Experts testified Friday on workplace safety guidelines and warning labels as defendant 3M wrapped up its case in a Madison County trial over benzene exposure.

California-based workplace safety expert Stephen Davis told jurors he could not find that the plaintiff's benzene exposure exceeded safe levels.

3M's last witness, Timothy Rhoades of Ann Arbor, Mich., testified that the company's warning labels were adequate and that plaintiff Veto Kleinaitis did not follow safety procedures or read warning labels.

Closing arguments will take place Monday beginning at 9 a.m.

Kleinaitis, an aircraft mechanic who worked in Bethalto and lives in Belleville, claims that traces of benzene found in 3M's products such as Top and Trim led him to develop mantle cell lymphoma (MCL) in 2005.

The disease is part of the family of Non-Hodgkin's lymphomas.

His suit seeks more than $1 million damages.

3M claims that their products had nothing to do with Kleinaitis' disease and that the products' levels of benzene were below the legal limits.

3M points to Kleinaitis's history of smoking and other sources of possible benzene exposures as the source of the cancer.

The Kleinaitis case is one of 17 benzene suits filed by the SimmonsCooper law firm of East Alton between 2004 and 2006.

The case is one of the few of that batch that remains active.

Originally, Kleinaitis named more than 20 defendants in the suit.

All but 3M dropped out of the suit or settled.

A claim for loss of consortium filed by Brenda Kleinaits was dismissed shortly before the trial opened.

Davis testified in his analyses of 3M's products and the related testing documentation that none of the products came close to the overexposure mark set by the Occupational Safety and Health Administration (OSHA).

Davis detailed his findings in an information graphic shown to jurors that showed, at maximum levels, 3M products contained levels of benzene less than the safe exposure point.

Top and Trim, according to Davis' graphic, contained at maximum four times less than the safe exposure mark.

Davis testified that 3M's requirements that its raw materials be tested by their makers is an industry standard.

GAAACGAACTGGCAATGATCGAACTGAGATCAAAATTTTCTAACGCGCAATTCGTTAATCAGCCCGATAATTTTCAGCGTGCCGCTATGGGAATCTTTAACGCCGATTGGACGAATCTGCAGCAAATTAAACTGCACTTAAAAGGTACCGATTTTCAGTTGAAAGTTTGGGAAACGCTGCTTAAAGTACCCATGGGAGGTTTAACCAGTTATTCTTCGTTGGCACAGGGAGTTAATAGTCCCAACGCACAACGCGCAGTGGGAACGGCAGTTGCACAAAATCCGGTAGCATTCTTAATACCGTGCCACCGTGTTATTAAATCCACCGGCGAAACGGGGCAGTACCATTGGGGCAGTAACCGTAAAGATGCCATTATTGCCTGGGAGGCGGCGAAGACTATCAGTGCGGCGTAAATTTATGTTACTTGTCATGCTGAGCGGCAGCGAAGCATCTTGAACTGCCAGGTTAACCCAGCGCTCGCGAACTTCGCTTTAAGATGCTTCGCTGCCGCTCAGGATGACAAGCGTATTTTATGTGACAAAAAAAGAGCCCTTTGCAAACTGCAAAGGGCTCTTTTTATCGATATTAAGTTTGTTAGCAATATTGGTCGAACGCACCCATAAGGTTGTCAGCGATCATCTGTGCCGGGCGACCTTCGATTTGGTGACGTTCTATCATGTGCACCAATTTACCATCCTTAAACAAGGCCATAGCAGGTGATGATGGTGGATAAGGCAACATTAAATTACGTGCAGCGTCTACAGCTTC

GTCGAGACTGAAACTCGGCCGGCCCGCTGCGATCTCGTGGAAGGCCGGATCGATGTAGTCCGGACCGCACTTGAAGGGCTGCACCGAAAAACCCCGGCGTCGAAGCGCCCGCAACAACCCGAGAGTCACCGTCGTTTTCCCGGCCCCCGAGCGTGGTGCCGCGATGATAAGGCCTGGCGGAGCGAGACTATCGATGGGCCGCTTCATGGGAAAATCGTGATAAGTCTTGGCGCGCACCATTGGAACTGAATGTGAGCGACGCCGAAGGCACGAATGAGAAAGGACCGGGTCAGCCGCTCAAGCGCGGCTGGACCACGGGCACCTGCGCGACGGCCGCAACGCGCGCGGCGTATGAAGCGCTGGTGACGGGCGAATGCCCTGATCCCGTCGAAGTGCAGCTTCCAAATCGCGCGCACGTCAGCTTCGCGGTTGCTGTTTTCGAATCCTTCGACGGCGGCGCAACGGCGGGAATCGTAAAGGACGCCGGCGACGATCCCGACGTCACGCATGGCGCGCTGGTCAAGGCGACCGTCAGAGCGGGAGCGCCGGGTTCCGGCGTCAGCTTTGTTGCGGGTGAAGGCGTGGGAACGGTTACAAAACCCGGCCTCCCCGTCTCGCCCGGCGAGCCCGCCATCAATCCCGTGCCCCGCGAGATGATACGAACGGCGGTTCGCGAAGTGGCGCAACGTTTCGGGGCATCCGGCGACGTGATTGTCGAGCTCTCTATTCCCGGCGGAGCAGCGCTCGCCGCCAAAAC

"You control that process on the front end," Davis said.

In his cross examination of Davis, plaintiff attorney William Kohlburn took issue at several points with the informational graphic that the defense used during Davis's testimony.

Kohlburn asked Davis to explain several points, particularly those related to the NIOSH study conducted at Ogden Aviation in St. Louis.

For one, Kohlburn pointed out, the study did not look at aircraft mechanics like his client but at mechanics working on Ogden's equipment.

Davis testified that the study was used for comparison but that it was not a spot-on match to Kleinaitis's situation.

"Is there always a precise alignment . . . with the question at hand?" Davis replied. "No."

He said he used the Ogden study because of the similarity of workplace and geography to Kleinaitis's background.

Kohlburn questioned Davis further about the National Institute of Occupational Safety and Health (NIOSH) Ogden study's recommendation that workers be exposed to a lower dose of benzene than OSHA recommends.

The questioning continued as to the benzene levels contained in 3M's products and what testing it undertook.

The company has maintained throughout the trial that the raw ingredients used for its products are tested by their makers before they become part of any 3M product.

Davis pointed to that front end testing, discussing it in terms of a cake's ingredients.

"But if you're in the kitchen making a cake, you've got your hands on the stuff," Kohlburn said. "You're not relying on a piece of paper."

"You don't get a certificate of analysis with every dozen eggs," Davis replied.

Rhoades's testimony included excerpts from safety tests Kleinaitis took at various workplaces.

Those tests indicated that Kleinaitis answered questions about safety correctly, even though the plaintiff admitted in depositions and his live testimony that he did not always follow protocols or warning labels.

"You can't very well follow the warning you don't even read," Rhoades said. "I can't read his mind as to how well he understood it or the [safety] test."

The jury was excused just prior to 2:30 p.m.

Kleinaitis is represented by Kohlburn and others.

Amanda Cialkowski of Nilan Johnson Lewis in Minneapolis and others represent 3M.

Madison County Chief Judge Ann Callis presides.

The suit's trial began Aug. 17. By Monday, the trial will have spanned into three weeks.

The case is Madison case number 05-L-1050.

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